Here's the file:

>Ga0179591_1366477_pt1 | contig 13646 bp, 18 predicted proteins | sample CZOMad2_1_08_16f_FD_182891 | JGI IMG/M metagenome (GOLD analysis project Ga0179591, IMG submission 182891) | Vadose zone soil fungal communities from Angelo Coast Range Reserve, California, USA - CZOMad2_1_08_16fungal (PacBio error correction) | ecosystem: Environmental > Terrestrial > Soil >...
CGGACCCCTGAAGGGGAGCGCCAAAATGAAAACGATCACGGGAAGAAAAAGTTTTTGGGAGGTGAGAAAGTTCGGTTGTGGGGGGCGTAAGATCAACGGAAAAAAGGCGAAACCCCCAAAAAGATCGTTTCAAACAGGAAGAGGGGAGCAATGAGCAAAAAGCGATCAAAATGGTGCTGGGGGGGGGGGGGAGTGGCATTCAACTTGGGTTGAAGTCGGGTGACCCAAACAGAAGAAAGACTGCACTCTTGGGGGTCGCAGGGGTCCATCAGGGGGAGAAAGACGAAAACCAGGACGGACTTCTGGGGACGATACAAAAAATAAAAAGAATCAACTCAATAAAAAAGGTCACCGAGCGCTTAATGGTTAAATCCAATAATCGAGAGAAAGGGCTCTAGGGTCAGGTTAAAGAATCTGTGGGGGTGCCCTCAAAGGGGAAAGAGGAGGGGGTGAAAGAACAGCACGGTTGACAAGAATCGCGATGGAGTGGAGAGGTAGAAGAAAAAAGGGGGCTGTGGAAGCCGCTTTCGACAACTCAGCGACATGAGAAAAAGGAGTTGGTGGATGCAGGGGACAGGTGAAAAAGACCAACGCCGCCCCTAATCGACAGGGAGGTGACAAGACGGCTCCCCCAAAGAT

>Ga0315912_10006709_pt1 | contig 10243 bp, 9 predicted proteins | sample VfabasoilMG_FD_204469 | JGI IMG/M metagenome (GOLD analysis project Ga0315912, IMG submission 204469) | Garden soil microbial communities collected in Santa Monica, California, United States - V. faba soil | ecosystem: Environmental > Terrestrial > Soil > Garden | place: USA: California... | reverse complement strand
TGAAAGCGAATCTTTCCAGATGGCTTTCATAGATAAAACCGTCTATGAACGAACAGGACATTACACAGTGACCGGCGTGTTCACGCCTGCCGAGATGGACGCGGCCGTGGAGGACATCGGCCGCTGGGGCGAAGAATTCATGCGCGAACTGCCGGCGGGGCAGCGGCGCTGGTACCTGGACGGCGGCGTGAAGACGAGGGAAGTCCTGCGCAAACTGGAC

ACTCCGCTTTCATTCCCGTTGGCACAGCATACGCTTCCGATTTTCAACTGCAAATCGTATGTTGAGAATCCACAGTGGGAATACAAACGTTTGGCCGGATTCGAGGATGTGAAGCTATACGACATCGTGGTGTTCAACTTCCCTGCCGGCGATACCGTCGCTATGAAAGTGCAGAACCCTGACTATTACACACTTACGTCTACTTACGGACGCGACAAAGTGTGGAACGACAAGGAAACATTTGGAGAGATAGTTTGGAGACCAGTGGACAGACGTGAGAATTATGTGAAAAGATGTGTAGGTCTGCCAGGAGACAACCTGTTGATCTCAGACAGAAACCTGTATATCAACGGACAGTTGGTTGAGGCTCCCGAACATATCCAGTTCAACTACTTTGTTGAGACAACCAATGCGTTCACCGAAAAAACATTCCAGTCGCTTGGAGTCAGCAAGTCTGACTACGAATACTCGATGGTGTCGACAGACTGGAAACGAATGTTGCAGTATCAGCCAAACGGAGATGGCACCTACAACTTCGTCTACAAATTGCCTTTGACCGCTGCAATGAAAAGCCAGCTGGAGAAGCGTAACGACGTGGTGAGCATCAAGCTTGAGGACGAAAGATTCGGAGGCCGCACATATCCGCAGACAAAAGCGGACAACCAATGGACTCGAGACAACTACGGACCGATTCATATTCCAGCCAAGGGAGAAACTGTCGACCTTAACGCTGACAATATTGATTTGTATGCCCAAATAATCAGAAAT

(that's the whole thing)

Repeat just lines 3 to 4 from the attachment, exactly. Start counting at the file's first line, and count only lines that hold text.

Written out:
>Ga0315912_10006709_pt1 | contig 10243 bp, 9 predicted proteins | sample VfabasoilMG_FD_204469 | JGI IMG/M metagenome (GOLD analysis project Ga0315912, IMG submission 204469) | Garden soil microbial communities collected in Santa Monica, California, United States - V. faba soil | ecosystem: Environmental > Terrestrial > Soil > Garden | place: USA: California... | reverse complement strand
TGAAAGCGAATCTTTCCAGATGGCTTTCATAGATAAAACCGTCTATGAACGAACAGGACATTACACAGTGACCGGCGTGTTCACGCCTGCCGAGATGGACGCGGCCGTGGAGGACATCGGCCGCTGGGGCGAAGAATTCATGCGCGAACTGCCGGCGGGGCAGCGGCGCTGGTACCTGGACGGCGGCGTGAAGACGAGGGAAGTCCTGCGCAAACTGGAC